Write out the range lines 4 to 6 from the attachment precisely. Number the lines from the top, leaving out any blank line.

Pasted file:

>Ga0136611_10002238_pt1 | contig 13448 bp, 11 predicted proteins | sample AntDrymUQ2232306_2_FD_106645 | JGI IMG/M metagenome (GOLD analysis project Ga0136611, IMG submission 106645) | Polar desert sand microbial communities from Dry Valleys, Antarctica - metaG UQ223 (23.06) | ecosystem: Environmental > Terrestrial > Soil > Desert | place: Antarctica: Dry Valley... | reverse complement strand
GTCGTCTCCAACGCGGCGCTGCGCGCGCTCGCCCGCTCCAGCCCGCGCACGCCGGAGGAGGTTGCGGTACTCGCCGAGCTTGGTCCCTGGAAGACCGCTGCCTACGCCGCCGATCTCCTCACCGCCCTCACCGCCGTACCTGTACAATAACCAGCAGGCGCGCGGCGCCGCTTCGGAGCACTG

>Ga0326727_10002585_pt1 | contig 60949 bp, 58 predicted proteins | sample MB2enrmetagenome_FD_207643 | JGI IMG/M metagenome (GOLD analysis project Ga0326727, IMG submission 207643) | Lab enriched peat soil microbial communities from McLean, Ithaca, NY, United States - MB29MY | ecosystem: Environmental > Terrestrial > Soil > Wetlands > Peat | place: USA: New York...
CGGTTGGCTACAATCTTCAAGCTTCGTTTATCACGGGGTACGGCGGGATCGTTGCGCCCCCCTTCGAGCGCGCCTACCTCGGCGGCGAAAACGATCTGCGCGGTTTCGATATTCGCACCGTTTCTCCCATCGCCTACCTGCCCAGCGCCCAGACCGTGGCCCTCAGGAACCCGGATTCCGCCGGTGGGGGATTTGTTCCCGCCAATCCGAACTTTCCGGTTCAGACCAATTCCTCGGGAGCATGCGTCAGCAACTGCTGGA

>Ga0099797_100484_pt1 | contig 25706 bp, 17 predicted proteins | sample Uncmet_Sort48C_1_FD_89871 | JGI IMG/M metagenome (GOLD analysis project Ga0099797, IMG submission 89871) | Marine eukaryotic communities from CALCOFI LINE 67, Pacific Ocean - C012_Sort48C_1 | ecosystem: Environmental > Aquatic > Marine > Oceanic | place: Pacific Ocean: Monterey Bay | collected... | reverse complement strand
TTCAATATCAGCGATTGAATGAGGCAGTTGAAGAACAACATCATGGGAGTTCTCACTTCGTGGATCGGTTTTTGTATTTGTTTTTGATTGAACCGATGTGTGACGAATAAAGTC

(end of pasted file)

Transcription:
CGGTTGGCTACAATCTTCAAGCTTCGTTTATCACGGGGTACGGCGGGATCGTTGCGCCCCCCTTCGAGCGCGCCTACCTCGGCGGCGAAAACGATCTGCGCGGTTTCGATATTCGCACCGTTTCTCCCATCGCCTACCTGCCCAGCGCCCAGACCGTGGCCCTCAGGAACCCGGATTCCGCCGGTGGGGGATTTGTTCCCGCCAATCCGAACTTTCCGGTTCAGACCAATTCCTCGGGAGCATGCGTCAGCAACTGCTGGA

>Ga0099797_100484_pt1 | contig 25706 bp, 17 predicted proteins | sample Uncmet_Sort48C_1_FD_89871 | JGI IMG/M metagenome (GOLD analysis project Ga0099797, IMG submission 89871) | Marine eukaryotic communities from CALCOFI LINE 67, Pacific Ocean - C012_Sort48C_1 | ecosystem: Environmental > Aquatic > Marine > Oceanic | place: Pacific Ocean: Monterey Bay | collected... | reverse complement strand
TTCAATATCAGCGATTGAATGAGGCAGTTGAAGAACAACATCATGGGAGTTCTCACTTCGTGGATCGGTTTTTGTATTTGTTTTTGATTGAACCGATGTGTGACGAATAAAGTC